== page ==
Google's Tax Loophole Scheme Is Legal, But Is It 'Evil'?

By funneling revenue through subsidiaries in foreign countries, Google exploits international corporate tax law to shave more than $1 billion a year off its final tax bill.

The government knows what Google is doing and nobody's accusing the company of breaking the law. But for a company that marches under the banner "Don't Be Evil," this is awfully evil-ish behavior, writes Tim Fernholz of The American Prospect.

This reminds me that a few months ago, I posed a question to readers: Is it hypocritical to call for higher taxes and also try to avoid paying them? I imagined a liberal who'd voted for an administration that promised higher taxes hiring H&R Block the next year to massage the law such that he would pay the fewest taxes possible -- under the law. Most of the commenters said it was intellectually inconsistent to call for higher taxes and also seek shelter under the law.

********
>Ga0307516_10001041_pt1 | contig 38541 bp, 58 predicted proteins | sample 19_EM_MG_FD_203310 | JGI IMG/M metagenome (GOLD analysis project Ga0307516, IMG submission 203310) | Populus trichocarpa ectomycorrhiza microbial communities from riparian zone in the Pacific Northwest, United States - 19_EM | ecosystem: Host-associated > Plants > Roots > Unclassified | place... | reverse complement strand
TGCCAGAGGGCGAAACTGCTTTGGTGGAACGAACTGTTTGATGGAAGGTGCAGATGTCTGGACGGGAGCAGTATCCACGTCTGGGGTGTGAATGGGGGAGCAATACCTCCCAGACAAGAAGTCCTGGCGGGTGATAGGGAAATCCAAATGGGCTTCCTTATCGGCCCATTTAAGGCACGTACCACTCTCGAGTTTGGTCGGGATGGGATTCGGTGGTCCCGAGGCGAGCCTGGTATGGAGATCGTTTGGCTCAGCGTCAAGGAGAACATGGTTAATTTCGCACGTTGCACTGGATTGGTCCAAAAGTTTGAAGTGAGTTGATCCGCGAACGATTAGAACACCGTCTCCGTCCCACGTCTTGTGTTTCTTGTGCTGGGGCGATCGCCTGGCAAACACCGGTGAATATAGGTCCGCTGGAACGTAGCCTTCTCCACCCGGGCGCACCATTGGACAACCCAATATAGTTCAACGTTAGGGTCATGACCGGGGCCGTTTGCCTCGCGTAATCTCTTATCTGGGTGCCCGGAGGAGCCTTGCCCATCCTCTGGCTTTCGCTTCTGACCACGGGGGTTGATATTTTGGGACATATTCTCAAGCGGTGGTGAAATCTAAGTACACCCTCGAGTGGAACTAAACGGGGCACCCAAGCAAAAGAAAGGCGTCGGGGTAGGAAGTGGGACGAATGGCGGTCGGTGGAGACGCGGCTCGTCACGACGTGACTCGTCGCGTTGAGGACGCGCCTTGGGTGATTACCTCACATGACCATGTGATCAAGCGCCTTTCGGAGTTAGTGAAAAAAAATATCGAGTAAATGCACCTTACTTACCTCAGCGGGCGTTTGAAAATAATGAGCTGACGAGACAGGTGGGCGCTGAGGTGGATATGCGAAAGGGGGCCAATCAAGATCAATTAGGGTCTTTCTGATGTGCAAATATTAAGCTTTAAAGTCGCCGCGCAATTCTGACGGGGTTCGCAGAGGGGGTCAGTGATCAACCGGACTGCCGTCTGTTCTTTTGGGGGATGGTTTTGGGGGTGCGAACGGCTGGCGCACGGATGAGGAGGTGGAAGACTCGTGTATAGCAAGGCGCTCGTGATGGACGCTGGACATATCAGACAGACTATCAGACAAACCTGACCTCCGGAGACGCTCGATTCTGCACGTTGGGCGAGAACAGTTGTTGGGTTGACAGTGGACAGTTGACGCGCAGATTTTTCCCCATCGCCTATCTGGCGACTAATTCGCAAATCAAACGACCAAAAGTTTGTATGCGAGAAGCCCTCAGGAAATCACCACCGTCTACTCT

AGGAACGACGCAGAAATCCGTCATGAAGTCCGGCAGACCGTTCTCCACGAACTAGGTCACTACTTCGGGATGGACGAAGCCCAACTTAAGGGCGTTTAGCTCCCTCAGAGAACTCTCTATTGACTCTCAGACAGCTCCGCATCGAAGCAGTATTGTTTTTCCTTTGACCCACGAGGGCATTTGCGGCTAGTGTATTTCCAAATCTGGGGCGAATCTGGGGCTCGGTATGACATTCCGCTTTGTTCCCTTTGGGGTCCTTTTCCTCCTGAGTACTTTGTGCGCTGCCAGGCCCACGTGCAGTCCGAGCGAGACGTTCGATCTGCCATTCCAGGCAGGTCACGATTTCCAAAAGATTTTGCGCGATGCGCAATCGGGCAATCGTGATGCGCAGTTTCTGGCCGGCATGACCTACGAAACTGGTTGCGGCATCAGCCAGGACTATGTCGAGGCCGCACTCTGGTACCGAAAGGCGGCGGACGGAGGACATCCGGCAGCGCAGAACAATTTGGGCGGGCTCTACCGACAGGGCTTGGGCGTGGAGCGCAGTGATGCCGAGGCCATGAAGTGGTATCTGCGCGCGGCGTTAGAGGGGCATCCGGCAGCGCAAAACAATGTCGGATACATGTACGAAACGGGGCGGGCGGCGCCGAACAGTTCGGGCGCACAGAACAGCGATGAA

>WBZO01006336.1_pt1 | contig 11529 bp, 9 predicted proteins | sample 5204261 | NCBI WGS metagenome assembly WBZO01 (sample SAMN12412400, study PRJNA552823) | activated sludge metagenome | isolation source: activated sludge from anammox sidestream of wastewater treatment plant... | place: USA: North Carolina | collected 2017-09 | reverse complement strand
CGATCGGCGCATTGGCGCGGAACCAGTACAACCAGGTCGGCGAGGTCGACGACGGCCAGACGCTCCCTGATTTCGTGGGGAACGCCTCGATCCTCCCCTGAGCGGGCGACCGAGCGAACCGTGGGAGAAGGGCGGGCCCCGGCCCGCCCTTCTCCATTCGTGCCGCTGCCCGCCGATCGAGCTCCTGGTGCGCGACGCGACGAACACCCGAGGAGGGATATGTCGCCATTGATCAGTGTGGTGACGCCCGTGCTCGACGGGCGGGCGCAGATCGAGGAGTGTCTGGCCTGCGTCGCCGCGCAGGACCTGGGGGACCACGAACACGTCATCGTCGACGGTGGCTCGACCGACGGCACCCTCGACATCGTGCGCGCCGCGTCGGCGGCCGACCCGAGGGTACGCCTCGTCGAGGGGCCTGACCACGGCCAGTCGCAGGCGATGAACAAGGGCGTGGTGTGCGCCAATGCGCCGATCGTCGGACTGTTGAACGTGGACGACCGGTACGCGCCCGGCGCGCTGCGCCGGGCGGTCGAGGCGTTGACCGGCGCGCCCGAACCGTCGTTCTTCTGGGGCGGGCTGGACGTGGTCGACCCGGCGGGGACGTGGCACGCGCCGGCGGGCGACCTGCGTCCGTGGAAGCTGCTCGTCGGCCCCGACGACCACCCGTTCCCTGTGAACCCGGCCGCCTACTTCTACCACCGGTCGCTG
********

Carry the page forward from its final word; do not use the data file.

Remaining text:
I suspect these commenters would say that Google is well within its rights to go to any lengths possible (legal) to shrink their tax bill. My question is: Should the same apply to father who wants Americans to pay a higher effective tax rate but also wants to seek options to save as much money for his family as the law allows? If  exploiting tax loopholes is legal and unevil for a company, shouldn't it be legal and unevil for a man or woman, regardless of their position on taxes?

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Derek Thompson is a senior editor at The Atlantic, where he writes about economics, labor markets, and the entertainment business.

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